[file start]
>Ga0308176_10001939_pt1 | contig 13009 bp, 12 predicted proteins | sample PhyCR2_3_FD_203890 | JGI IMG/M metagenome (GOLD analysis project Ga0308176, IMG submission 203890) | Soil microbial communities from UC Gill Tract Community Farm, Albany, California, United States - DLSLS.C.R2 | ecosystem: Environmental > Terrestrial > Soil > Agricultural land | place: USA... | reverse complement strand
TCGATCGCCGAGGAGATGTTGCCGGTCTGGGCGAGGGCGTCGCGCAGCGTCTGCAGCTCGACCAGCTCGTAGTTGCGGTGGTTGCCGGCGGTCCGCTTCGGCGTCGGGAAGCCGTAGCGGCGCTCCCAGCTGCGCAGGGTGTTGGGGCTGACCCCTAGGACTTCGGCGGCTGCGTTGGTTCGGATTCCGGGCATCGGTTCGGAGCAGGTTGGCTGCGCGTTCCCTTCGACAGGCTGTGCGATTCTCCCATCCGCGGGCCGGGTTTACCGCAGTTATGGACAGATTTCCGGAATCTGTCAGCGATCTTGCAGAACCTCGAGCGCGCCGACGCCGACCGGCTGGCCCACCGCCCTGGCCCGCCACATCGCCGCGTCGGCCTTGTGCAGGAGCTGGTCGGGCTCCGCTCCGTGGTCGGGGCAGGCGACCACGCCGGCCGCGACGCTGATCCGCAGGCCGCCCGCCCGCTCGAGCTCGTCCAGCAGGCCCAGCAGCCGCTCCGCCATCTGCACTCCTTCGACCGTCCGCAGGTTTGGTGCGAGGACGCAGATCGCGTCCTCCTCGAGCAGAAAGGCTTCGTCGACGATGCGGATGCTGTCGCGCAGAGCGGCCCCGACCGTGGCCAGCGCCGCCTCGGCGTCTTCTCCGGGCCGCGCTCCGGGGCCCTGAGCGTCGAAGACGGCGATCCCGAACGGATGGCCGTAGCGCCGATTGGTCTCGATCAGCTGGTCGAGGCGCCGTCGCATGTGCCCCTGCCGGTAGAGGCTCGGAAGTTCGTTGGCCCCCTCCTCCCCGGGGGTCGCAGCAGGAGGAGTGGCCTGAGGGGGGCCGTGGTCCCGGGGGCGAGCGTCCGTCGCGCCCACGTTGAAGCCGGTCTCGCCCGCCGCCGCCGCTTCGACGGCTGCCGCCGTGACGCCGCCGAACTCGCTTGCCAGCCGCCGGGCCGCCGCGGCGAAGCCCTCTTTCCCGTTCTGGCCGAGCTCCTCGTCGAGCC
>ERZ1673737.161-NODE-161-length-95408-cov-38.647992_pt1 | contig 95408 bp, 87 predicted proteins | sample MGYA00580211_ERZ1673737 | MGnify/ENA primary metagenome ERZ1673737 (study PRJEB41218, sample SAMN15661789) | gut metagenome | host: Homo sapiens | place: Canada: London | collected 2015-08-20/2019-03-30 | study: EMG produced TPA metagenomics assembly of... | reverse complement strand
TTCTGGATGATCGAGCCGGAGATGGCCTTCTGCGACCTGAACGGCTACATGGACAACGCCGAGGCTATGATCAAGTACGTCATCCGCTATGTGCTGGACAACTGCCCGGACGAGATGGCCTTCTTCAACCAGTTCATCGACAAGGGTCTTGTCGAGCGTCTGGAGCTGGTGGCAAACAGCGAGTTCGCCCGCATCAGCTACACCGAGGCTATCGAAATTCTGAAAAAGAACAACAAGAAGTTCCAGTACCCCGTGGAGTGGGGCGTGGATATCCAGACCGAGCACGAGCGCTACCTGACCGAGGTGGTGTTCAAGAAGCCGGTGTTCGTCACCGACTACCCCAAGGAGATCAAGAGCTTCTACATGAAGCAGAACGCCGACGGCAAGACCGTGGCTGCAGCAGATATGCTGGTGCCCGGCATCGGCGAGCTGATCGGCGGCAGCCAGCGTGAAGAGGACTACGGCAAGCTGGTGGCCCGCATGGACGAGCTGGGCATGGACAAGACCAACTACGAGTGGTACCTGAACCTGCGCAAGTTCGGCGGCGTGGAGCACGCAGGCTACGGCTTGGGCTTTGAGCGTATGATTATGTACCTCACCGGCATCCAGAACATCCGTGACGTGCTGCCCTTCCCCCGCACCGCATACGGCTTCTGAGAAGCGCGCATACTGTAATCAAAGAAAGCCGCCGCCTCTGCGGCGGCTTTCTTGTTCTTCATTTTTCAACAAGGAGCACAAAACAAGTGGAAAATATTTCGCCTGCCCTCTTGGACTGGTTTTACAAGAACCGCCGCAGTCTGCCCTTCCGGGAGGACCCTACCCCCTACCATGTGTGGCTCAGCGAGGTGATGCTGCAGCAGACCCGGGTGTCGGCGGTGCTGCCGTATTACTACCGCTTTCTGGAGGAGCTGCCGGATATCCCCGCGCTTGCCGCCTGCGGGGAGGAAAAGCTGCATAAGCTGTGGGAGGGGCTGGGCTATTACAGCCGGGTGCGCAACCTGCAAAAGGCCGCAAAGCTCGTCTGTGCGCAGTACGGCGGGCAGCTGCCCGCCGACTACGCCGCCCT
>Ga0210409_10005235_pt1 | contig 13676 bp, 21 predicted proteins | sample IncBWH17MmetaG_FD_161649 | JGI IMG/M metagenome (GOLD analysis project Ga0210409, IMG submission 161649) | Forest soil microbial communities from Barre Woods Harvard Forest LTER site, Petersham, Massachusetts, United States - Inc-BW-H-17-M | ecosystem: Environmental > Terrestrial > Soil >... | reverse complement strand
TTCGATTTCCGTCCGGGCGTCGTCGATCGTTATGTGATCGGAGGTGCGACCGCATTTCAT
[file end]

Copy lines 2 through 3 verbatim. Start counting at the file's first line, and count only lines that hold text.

TCGATCGCCGAGGAGATGTTGCCGGTCTGGGCGAGGGCGTCGCGCAGCGTCTGCAGCTCGACCAGCTCGTAGTTGCGGTGGTTGCCGGCGGTCCGCTTCGGCGTCGGGAAGCCGTAGCGGCGCTCCCAGCTGCGCAGGGTGTTGGGGCTGACCCCTAGGACTTCGGCGGCTGCGTTGGTTCGGATTCCGGGCATCGGTTCGGAGCAGGTTGGCTGCGCGTTCCCTTCGACAGGCTGTGCGATTCTCCCATCCGCGGGCCGGGTTTACCGCAGTTATGGACAGATTTCCGGAATCTGTCAGCGATCTTGCAGAACCTCGAGCGCGCCGACGCCGACCGGCTGGCCCACCGCCCTGGCCCGCCACATCGCCGCGTCGGCCTTGTGCAGGAGCTGGTCGGGCTCCGCTCCGTGGTCGGGGCAGGCGACCACGCCGGCCGCGACGCTGATCCGCAGGCCGCCCGCCCGCTCGAGCTCGTCCAGCAGGCCCAGCAGCCGCTCCGCCATCTGCACTCCTTCGACCGTCCGCAGGTTTGGTGCGAGGACGCAGATCGCGTCCTCCTCGAGCAGAAAGGCTTCGTCGACGATGCGGATGCTGTCGCGCAGAGCGGCCCCGACCGTGGCCAGCGCCGCCTCGGCGTCTTCTCCGGGCCGCGCTCCGGGGCCCTGAGCGTCGAAGACGGCGATCCCGAACGGATGGCCGTAGCGCCGATTGGTCTCGATCAGCTGGTCGAGGCGCCGTCGCATGTGCCCCTGCCGGTAGAGGCTCGGAAGTTCGTTGGCCCCCTCCTCCCCGGGGGTCGCAGCAGGAGGAGTGGCCTGAGGGGGGCCGTGGTCCCGGGGGCGAGCGTCCGTCGCGCCCACGTTGAAGCCGGTCTCGCCCGCCGCCGCCGCTTCGACGGCTGCCGCCGTGACGCCGCCGAACTCGCTTGCCAGCCGCCGGGCCGCCGCGGCGAAGCCCTCTTTCCCGTTCTGGCCGAGCTCCTCGTCGAGCC
>ERZ1673737.161-NODE-161-length-95408-cov-38.647992_pt1 | contig 95408 bp, 87 predicted proteins | sample MGYA00580211_ERZ1673737 | MGnify/ENA primary metagenome ERZ1673737 (study PRJEB41218, sample SAMN15661789) | gut metagenome | host: Homo sapiens | place: Canada: London | collected 2015-08-20/2019-03-30 | study: EMG produced TPA metagenomics assembly of... | reverse complement strand